DENVER – A new Denver city and county residential parking permit ordinance is moving forward but it may drive renters out of the city – unless they can be socially engineered to get rid of their cars and ride RTD buses, light rail and bikes or walk to their destinations.
The city’s Public Works Department is amending a 1950s parking permit ordinance to allow three categories of parking permits to restrict parking in residential areas, manage the use of the public right of way, and create approved Area Management districts spanning several blocks.
Permit fees are slated to increase from a couple of bucks to $40 to $200 a year.
According to Matt Wager, director of traffic operations, the parking permit regulations conform to Denver’s Blueprint, a strategic plan for the city’s future which “looks at less vehicle ownership citywide.”
“The density supports that, the transit programs we’re working on support that, the bicycle lanes we’re building support that,” said Wager, who described the new parking permit plan as one of building blocks “to removing the car” and that will solve the traffic congestion and parking problems.
“That realization will start to be pretty clear,” Wager told Denver City Council’s Land Use, Transportation and Infrastructure Committee which approved the ordinance changes in December 2012.
“A residential property class is defined as a single family home, row home, or multi-family residential structure that does not exceed 8 units in total,” states the new regulation.
Critics contend that the residential parking permit discriminates against renters – an estimated 15,000 residents who mostly live in apartment communities with nine or more units.
Members of the Denver Public Works department assured city counselors that the regulations were developed after meetings with stakeholders.
“We make a very concerted effort to make sure all the different stakeholders are at the table and decisions are made with representatives from each of these groups,” said Cindy Patton, a senior city planner. Those stakeholders, she said, are “restaurants, commercial property management groups (and) single family homeowners.”
Missing in the list of stakeholders were multi-family residents, who contribute an estimated $2 billion annually to city economy, and Apartment Association of Metro Denver (AAMD) which represents more than 500 residential building owners and property managers.
“Ten months after amending the ordinance, rules and regulations appeared without much notice or opportunity for a constructive dialogue,” said Nancy Burke, AAMD vice president of the government affairs in a letter to Denver Mayor Michael Hancock, city council members and Public Works management team.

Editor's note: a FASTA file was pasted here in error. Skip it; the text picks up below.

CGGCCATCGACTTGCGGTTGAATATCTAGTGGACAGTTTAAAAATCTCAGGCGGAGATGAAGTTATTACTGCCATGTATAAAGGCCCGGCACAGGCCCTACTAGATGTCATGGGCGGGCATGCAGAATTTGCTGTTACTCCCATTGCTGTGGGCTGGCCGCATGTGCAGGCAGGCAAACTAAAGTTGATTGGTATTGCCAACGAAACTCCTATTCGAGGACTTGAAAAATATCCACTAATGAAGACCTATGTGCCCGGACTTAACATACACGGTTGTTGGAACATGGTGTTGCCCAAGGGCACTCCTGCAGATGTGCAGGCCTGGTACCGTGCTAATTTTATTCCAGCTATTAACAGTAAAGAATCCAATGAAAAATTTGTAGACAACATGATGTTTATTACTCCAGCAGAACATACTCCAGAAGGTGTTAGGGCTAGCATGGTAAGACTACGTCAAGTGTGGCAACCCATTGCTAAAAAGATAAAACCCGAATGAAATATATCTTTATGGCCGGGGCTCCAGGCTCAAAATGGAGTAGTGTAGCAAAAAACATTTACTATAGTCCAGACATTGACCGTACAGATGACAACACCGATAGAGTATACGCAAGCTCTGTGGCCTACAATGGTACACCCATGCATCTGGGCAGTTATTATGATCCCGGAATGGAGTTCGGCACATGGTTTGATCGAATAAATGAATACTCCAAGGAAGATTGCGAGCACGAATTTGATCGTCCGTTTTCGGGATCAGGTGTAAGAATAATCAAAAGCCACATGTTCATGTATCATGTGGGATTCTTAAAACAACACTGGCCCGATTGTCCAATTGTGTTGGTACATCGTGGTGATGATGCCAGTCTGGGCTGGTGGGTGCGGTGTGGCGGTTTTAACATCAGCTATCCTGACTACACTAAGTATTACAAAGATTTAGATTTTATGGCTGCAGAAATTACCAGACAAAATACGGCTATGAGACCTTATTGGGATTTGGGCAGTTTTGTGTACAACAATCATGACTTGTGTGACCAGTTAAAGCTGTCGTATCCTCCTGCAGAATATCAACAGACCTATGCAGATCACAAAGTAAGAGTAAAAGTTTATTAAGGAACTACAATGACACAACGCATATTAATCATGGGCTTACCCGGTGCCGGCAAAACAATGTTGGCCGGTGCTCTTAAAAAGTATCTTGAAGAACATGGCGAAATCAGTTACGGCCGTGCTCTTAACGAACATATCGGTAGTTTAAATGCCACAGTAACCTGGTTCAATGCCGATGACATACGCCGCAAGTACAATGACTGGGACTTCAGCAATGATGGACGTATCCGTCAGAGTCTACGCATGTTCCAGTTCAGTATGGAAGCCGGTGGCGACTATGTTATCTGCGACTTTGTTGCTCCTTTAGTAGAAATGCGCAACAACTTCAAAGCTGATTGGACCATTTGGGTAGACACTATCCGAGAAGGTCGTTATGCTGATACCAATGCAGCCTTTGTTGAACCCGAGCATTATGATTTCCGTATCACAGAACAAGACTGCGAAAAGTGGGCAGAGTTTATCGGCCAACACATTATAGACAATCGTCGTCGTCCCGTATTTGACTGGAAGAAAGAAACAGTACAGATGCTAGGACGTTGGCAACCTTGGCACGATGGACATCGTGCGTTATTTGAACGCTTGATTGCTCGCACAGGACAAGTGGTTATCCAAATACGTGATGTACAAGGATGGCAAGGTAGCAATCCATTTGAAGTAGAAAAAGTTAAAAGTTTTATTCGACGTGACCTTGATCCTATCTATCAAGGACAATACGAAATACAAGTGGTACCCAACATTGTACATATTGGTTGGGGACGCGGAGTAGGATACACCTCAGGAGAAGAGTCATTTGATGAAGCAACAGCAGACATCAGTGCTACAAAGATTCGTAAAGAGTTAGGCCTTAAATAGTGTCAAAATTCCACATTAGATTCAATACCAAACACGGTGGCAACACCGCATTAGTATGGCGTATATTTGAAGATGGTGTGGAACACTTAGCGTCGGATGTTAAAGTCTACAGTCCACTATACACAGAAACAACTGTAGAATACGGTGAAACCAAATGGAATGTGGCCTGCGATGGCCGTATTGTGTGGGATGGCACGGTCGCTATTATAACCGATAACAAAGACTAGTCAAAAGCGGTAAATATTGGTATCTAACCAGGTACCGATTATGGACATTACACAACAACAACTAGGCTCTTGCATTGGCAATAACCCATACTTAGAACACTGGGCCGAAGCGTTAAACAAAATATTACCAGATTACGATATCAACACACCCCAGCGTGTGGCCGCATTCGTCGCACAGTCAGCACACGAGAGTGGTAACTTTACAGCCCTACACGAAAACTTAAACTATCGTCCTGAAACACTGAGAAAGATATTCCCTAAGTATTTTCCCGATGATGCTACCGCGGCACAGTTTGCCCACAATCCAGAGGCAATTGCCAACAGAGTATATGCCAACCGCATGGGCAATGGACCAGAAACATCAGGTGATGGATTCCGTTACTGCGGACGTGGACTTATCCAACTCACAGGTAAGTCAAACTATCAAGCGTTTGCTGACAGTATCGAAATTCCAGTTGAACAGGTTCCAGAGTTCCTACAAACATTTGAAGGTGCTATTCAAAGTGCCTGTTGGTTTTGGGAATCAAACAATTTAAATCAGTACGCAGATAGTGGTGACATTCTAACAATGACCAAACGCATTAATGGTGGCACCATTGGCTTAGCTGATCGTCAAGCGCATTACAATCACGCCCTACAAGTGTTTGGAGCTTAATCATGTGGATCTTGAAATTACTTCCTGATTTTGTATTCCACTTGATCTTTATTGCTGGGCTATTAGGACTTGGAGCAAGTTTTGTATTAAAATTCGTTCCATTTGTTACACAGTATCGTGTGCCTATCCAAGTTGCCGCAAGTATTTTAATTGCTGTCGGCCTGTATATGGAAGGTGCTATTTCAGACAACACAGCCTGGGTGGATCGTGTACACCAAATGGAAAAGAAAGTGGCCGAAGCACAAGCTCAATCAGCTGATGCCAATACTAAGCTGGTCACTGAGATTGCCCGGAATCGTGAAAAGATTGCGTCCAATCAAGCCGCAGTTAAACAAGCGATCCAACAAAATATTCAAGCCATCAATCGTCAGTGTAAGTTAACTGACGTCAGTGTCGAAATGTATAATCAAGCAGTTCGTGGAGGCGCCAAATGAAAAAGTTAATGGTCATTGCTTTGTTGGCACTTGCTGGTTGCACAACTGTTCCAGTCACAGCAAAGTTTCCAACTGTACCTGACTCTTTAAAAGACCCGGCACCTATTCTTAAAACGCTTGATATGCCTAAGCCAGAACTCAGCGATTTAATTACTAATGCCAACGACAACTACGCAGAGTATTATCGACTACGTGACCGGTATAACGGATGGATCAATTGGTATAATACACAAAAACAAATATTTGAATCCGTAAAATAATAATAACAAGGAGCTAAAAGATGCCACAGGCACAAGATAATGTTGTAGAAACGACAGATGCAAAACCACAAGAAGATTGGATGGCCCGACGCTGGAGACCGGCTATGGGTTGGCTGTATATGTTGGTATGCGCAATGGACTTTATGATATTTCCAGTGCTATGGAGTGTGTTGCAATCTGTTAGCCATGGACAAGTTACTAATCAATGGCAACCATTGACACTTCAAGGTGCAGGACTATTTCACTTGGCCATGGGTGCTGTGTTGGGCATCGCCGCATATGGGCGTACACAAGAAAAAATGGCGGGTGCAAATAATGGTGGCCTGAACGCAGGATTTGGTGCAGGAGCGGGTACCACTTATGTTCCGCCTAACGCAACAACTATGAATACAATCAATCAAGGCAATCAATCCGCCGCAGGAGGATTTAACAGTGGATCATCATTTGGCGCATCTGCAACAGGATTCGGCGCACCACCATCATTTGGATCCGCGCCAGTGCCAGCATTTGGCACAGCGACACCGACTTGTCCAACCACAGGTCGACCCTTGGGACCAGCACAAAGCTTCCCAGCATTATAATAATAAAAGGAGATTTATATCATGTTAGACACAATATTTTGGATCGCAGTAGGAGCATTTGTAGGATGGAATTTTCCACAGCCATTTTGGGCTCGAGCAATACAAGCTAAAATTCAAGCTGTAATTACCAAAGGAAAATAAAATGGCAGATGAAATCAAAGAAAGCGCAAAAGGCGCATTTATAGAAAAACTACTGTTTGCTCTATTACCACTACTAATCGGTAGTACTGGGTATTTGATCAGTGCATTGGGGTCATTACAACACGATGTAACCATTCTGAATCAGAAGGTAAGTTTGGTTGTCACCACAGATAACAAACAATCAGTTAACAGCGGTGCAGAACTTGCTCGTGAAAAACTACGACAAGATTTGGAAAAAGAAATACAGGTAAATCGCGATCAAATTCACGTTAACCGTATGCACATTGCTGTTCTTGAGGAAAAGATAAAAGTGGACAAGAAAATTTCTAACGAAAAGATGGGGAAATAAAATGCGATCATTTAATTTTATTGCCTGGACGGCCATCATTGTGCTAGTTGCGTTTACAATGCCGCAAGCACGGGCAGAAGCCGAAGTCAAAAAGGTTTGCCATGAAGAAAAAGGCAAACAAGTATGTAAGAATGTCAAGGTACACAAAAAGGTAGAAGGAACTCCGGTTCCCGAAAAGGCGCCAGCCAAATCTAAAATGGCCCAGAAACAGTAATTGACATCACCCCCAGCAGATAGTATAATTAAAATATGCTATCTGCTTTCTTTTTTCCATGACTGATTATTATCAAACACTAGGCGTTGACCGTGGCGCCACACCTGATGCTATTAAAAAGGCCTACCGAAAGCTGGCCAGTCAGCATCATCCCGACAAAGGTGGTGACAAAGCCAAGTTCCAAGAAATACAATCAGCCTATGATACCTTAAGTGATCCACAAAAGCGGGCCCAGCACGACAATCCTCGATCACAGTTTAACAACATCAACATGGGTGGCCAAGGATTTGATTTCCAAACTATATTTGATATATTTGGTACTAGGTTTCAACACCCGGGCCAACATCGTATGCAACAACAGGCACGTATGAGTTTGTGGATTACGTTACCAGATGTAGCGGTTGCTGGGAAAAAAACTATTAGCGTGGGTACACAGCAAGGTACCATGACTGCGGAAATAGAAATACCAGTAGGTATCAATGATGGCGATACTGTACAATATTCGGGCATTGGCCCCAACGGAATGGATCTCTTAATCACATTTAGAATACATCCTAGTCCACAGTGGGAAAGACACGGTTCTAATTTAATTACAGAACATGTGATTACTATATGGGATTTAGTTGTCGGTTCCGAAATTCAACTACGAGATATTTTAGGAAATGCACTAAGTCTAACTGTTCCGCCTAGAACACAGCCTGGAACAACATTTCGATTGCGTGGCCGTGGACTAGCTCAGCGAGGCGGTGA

“We are very concerned with the substance of these rule and policy changes, and additionally with the lack of an adequate public notification and stakeholder input process to those impacted,” said Burke in defense of apartment communities.
The amended ordinance, she said, did not consider that “residents are now faced with no place to park, but also the impact it will have on Denver property values and more importantly affordable housing.”
“Not all multifamily buildings have off-street parking, particularly older, historic buildings in the Capitol Hill area,” said Burke. “These units are affordable.”
Newer high rises were constructed with below-ground parking but are more expensive for apartment renters. The ordinance, she said, did not consider that seniors and young professionals, many of whom carry an average of $35,000 in student loan debt, seek affordable housing.
A mid-morning public hearing scheduled Nov. 1 was cancelled because of improper notice. The rules go into effect after a new hearing which has not been scheduled.
The new rules and regulations for residential parking permits, Wager asserted “makes the process more transparent for everybody.”
But some critics dispute that assertion. To obtain a listing or any documentation of so-called stakeholder meetings, city Public Works spokeswoman Emily Williams told The Colorado Observer, “That information is not public… You need to file a CORA request.”
The attempt to manage city parking might be a worthwhile goal – but this ordinance revision met with resistance from some council members.
“I’m concerned that we’re finding new ways to metastasize irrationality in our parking permits,” said Councilman Chris Nevitt, who predicted that giving parking permits to single family homeowners creates a bigger problem for renters who are “not as organized and assertive as homeowners.”
“That makes no sense,” declared Nevitt. “We have to have a more global solution – one that apportions pain and relief in an equitable way.”